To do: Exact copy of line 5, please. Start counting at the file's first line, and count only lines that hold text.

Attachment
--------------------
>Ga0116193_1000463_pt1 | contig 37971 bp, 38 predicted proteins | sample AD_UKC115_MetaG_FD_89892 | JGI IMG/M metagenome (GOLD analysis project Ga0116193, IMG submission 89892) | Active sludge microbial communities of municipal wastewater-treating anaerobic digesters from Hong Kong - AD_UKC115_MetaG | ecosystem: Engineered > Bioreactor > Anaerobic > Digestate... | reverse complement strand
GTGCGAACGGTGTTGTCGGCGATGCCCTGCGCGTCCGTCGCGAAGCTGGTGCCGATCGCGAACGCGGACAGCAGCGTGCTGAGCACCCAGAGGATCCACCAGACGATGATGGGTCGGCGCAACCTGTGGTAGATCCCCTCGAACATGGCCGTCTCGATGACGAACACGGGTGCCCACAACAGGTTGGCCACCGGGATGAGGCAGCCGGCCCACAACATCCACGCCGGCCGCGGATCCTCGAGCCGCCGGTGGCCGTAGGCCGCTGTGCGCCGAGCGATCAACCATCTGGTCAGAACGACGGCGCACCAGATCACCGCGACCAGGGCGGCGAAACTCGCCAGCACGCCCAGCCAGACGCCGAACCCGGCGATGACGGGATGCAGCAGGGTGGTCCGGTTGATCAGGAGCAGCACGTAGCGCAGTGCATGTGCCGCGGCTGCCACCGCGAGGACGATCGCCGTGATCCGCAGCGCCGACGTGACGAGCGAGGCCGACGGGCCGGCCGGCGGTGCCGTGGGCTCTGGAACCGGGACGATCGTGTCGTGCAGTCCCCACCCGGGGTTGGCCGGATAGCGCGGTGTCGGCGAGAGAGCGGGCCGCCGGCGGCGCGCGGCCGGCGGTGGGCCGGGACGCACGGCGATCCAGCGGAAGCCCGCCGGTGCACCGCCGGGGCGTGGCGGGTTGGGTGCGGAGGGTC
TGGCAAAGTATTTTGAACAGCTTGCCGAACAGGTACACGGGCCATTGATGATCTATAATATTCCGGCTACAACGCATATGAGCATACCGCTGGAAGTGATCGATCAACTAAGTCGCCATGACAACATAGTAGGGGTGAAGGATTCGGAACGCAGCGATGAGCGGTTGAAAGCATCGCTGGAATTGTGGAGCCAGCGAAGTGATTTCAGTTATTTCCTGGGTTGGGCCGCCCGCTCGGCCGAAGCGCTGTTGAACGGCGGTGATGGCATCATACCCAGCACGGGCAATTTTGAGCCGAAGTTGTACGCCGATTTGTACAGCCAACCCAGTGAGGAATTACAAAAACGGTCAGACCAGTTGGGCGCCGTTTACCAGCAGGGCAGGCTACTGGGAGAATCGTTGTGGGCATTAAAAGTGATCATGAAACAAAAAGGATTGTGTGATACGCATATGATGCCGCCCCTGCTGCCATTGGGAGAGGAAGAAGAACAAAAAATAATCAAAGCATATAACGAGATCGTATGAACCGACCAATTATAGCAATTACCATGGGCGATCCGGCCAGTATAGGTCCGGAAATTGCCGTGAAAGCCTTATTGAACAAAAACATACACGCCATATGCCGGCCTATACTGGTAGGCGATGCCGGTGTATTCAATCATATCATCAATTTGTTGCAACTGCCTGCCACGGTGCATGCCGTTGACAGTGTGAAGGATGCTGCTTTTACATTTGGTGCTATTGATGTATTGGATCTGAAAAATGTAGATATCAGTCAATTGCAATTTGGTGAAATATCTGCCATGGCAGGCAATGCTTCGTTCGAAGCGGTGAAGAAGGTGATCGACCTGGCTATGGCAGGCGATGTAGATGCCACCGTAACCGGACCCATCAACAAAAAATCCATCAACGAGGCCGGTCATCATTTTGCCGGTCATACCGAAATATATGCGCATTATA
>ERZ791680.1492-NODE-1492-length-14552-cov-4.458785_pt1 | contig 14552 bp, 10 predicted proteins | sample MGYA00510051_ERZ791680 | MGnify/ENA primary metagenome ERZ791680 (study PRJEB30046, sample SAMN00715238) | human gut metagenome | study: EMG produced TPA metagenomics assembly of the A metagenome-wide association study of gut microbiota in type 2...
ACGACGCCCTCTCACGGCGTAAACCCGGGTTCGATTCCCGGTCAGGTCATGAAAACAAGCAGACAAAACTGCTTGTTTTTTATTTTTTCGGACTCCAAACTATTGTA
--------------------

ACGACGCCCTCTCACGGCGTAAACCCGGGTTCGATTCCCGGTCAGGTCATGAAAACAAGCAGACAAAACTGCTTGTTTTTTATTTTTTCGGACTCCAAACTATTGTA